Smart Growth Implications of the CBO Deficit Reduction Report

The Congressional Budget Office (CBO), the nonpartisan federal agency that provides economic data to Congress, recently released a new report, “Options for Reducing the Deficit: 2014 to 2023”. The report presents over 100 options for reducing the federal deficit through spending changes and increasing revenue, some of which impact smart growth programs.

A few recommendations made by the CBO are relevant to recommendations that Smart Growth America made in its report, Federal Involvement Real Estate: A Call for Action, which evaluates options for saving the federal government billions of dollars per year by updating certain federal real estate programs to achieve better outcomes for households, communities and taxpayers.


A call for examination of federal real estate programs

The following post originally appeared on the National Low Income Housing Coalition blog.

The home mortgage interest deduction turns 100 years old this year. Is it still doing the most it can for American families and taxpayers?

Smart Growth America recently examined the federal government’s involvement in the real estate market and its impact on homeowners, renters and communities across the country. The new report, Federal Involvement in Real Estate: A call for examination, surveys 50 federal real estate programs to better understand where this money goes and how it influences development in the United States. The spending examined in the report’s analysis includes tax expenditures, loan guarantees, and low-interest loans and grants – totaling $2.23 billion in federal spending over the five year study period.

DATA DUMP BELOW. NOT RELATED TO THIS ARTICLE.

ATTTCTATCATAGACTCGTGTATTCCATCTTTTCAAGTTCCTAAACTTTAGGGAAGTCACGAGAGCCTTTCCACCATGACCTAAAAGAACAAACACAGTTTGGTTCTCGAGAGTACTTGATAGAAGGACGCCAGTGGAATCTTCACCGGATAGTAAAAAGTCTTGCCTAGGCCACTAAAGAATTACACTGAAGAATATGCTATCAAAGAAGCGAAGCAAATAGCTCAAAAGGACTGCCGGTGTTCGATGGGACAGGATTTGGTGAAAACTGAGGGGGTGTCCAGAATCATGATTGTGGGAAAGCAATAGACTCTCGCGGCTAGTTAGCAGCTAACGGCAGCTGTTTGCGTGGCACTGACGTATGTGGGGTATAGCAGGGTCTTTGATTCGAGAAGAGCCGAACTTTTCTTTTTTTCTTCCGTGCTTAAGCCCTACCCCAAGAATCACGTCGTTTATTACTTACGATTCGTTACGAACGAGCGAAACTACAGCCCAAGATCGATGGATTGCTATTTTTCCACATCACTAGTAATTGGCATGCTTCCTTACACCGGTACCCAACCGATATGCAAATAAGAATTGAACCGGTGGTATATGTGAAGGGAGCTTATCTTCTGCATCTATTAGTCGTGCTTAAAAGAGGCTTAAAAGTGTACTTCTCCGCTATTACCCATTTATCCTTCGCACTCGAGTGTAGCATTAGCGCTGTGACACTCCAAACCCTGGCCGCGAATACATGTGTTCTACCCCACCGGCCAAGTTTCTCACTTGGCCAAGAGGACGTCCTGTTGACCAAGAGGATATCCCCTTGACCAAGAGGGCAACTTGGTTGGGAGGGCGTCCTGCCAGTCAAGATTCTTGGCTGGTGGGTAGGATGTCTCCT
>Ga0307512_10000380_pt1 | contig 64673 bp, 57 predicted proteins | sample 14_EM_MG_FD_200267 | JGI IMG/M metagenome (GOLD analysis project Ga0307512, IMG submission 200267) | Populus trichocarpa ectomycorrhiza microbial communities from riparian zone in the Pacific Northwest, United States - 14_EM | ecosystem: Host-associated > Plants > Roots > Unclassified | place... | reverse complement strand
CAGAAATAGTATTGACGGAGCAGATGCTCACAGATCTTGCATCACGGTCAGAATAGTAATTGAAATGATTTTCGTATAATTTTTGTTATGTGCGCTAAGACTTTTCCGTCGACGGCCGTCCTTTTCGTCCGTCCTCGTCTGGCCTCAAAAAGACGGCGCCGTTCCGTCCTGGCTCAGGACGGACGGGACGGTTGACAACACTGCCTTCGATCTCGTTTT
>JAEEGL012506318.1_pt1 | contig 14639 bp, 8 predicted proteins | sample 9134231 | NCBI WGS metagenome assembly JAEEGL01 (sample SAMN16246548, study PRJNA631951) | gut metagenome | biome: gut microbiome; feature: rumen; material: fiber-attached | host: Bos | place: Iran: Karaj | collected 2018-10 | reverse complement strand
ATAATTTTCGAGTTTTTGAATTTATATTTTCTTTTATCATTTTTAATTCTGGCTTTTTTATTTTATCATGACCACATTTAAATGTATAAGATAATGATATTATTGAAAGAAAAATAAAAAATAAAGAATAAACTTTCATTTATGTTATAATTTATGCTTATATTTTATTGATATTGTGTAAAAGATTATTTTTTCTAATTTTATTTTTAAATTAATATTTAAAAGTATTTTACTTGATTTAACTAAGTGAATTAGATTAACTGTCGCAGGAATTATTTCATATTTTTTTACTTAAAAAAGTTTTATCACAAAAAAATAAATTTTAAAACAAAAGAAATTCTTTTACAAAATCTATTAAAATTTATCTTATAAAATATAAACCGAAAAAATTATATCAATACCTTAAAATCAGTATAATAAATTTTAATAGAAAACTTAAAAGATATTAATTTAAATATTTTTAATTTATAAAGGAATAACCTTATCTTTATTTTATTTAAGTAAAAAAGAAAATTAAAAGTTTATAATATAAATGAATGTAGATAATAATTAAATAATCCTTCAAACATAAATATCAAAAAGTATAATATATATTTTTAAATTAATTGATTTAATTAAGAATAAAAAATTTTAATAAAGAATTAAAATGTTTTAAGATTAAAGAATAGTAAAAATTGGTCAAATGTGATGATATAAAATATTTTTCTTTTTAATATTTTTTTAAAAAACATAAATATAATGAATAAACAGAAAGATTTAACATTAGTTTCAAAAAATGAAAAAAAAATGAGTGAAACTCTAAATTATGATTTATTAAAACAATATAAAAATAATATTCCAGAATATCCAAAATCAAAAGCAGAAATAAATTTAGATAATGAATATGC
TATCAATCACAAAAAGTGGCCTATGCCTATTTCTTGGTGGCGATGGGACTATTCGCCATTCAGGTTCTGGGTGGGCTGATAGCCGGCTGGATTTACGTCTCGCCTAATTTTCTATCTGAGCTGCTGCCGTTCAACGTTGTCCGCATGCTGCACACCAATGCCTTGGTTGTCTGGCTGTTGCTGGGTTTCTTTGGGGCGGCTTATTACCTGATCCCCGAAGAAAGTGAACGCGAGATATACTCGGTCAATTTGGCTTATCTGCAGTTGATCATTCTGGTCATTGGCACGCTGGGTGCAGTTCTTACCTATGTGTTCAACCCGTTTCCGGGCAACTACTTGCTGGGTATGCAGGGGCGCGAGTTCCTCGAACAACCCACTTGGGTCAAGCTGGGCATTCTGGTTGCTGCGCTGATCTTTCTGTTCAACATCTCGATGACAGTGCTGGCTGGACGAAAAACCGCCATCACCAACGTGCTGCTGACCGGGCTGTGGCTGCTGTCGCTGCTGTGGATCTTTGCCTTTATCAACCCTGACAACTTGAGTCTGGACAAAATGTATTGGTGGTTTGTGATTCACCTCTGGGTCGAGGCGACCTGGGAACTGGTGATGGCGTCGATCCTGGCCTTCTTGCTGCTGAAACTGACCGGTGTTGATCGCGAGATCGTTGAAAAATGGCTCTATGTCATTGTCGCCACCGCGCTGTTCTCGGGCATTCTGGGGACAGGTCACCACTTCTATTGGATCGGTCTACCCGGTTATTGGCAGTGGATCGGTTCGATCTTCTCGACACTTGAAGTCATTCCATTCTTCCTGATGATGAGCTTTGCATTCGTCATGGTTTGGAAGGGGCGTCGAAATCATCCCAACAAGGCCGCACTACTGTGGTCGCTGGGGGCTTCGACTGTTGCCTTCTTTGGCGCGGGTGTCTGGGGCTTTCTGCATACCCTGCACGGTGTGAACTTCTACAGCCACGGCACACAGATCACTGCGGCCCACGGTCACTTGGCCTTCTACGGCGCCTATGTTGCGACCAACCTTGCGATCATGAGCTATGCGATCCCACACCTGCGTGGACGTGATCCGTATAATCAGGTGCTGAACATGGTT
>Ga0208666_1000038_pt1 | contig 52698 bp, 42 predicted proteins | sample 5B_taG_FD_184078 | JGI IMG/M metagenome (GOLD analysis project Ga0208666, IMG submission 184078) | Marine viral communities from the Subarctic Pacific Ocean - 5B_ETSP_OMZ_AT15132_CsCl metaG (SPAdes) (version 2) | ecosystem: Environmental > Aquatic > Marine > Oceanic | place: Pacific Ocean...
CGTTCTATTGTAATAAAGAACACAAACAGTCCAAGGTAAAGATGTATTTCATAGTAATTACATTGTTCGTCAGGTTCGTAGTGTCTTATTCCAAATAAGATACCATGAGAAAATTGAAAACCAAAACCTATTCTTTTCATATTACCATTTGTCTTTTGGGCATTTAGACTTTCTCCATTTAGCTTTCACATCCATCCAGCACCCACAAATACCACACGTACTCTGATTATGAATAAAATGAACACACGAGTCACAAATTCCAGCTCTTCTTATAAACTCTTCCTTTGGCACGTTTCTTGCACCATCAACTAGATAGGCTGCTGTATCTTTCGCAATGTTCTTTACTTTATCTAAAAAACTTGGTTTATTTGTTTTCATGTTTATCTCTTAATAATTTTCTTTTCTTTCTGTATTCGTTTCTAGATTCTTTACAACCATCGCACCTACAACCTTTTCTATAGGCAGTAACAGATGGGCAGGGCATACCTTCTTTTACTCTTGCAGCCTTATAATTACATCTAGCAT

This involvement has an enormous impact on the U.S. real estate market, and even a cursory analysis reveals this impact is uneven. Outdated programs and lack of coordination across agencies contribute to this imbalance, the report explains. As a result, many federal programs are not targeted to those most in need, are not targeted to strengthen existing communities and are not targeted to create more places with economic opportunities.


The home Mortgage Interest Deduction – who benefits the most?

Figure 2 from Federal Involvement in Real Estate.

The federal government spends billions each year in the real estate market through a web of costly programs with an uneven impact on homeowners, renters and communities. Smart Growth America’s recent report Federal Involvement in Real Estate surveyed 50 federal real estate programs to better understand where this money goes, who is benefiting (and who isn’t) and which programs are particularly in need of a closer look.

One of the costliest tax-expenditure programs for housing is the home Mortgage Interest Deduction (MID). Created in 1913, the federal government commits an average of $80 billion each year to this program intended to promote homeownership. Our recent report explains that while the MID does promote increased spending on housing , it does not necessarily increase rates of homeownership. Compounding this problem, the deduction in its current form may be skewing the real estate market in unintended ways.